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> but, unlike other dynamic (and many static) objects in most languages, do not offer any interfaces to manipulate and reason about them

Sure they do. You just need to start thinking of javascript as a functional language and all this stuff becomes much ... simpler.

First of all, why would you even need to reason about a function's internal state? That's a sign of a leaky abstraction.

Furthermore, every time you want to manipulate the internal state of a function, what you're really after is defining a better API to provide arguments to said function.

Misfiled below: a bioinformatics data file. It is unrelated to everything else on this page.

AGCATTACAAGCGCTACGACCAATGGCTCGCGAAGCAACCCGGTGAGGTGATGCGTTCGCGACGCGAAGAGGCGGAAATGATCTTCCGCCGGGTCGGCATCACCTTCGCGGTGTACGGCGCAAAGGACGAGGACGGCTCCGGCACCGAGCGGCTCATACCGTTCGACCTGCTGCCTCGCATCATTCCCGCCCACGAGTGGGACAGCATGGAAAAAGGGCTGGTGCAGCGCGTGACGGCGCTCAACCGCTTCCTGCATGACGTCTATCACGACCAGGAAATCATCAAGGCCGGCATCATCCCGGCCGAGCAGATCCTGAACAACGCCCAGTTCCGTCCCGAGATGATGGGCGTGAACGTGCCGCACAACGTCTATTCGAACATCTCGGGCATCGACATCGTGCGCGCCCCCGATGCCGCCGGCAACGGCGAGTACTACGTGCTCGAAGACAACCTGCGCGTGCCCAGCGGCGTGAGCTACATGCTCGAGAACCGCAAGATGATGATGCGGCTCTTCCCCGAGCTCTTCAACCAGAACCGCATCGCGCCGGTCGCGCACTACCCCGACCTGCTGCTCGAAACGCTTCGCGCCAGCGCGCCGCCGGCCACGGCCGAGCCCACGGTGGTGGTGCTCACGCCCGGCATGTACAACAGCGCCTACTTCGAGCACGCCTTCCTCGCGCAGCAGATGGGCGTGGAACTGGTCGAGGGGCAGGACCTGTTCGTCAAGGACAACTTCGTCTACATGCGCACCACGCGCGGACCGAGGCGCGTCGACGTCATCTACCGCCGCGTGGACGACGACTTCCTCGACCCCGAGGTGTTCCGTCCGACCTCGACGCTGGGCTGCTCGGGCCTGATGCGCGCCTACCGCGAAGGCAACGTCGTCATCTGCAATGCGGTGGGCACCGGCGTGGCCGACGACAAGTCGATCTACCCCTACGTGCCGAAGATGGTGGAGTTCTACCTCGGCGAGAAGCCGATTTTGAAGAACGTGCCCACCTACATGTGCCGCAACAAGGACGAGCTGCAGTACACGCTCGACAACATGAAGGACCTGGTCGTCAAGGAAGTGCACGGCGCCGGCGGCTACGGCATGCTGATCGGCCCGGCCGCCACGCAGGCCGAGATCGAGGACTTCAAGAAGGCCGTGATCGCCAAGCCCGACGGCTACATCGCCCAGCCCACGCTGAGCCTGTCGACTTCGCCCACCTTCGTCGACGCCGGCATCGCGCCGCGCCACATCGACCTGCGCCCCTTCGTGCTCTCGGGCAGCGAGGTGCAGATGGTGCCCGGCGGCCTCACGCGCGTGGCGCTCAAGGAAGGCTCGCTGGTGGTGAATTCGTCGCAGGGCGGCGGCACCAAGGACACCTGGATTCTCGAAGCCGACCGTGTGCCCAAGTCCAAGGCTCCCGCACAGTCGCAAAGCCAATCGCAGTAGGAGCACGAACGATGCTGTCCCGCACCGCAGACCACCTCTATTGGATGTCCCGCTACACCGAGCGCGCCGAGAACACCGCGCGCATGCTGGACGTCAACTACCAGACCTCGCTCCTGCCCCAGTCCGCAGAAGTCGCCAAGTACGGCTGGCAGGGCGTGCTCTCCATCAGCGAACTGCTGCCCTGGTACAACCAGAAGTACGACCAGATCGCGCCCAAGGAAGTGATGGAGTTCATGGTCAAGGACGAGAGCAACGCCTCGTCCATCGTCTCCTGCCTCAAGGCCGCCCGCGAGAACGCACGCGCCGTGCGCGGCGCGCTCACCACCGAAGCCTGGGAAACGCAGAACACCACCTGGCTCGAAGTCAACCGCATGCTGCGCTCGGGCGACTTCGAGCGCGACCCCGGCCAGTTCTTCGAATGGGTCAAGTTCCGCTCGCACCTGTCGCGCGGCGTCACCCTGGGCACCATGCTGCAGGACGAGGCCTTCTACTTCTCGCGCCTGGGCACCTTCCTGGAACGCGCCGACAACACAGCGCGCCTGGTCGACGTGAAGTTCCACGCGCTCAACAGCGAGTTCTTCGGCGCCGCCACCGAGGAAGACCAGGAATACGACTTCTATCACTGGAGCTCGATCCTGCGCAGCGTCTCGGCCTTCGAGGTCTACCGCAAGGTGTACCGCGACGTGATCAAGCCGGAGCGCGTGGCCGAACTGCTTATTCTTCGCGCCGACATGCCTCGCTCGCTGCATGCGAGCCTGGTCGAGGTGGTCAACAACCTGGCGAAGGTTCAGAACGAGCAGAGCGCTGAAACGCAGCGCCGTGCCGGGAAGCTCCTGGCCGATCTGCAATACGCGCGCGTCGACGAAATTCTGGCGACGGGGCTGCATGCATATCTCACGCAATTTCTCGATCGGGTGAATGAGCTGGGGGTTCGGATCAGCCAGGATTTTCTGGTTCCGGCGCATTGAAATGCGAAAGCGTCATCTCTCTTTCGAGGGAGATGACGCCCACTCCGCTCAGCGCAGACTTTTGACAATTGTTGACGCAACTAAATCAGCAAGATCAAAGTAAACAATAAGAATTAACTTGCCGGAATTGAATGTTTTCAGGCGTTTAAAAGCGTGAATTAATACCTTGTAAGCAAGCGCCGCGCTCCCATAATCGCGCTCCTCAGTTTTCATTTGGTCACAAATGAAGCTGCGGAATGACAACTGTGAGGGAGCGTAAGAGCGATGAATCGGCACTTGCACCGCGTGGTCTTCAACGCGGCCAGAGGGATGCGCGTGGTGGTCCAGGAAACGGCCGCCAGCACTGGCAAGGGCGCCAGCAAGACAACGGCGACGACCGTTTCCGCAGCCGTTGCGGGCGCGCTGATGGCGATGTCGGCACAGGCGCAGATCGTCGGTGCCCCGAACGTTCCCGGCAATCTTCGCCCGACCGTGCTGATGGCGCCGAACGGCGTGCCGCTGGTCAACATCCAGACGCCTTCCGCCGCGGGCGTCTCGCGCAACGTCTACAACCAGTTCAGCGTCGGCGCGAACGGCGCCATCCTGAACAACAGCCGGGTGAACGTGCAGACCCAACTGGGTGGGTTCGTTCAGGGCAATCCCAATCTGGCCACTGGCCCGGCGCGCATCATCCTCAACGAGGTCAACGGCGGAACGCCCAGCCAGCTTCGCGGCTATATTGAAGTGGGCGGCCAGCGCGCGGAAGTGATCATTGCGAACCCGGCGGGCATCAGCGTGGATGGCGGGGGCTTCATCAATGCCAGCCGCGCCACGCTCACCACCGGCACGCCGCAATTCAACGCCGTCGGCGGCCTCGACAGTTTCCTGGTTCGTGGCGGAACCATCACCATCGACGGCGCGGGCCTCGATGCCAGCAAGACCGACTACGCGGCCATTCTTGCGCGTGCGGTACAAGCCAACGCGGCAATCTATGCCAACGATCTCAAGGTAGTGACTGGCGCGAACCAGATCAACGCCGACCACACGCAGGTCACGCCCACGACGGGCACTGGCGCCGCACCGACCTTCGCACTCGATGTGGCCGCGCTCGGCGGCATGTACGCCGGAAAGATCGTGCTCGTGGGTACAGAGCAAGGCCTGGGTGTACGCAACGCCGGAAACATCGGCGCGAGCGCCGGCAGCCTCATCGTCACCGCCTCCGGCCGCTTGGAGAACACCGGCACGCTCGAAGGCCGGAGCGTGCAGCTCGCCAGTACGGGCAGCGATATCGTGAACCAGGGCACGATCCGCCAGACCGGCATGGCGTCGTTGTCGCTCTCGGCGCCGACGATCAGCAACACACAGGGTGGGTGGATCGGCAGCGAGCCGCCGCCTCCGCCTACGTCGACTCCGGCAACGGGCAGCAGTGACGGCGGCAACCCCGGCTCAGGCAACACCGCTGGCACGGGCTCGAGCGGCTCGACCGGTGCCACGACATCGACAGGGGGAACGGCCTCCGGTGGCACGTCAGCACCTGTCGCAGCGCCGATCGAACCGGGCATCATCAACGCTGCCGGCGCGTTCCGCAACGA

And if you still for some reason need to dick around with a function's internal state, just use partial function application.

You need to reason about async operations when for example you need to do something when multiple async operations have completed; even more often if some may have failed.

If all you have to implement async operations are plain callbacks then yeah, they are not really an abstraction of anything, and you can probably call them 'leaky'. Which is why you need to create real abstractions around them, like promises.

I think we basically agree.

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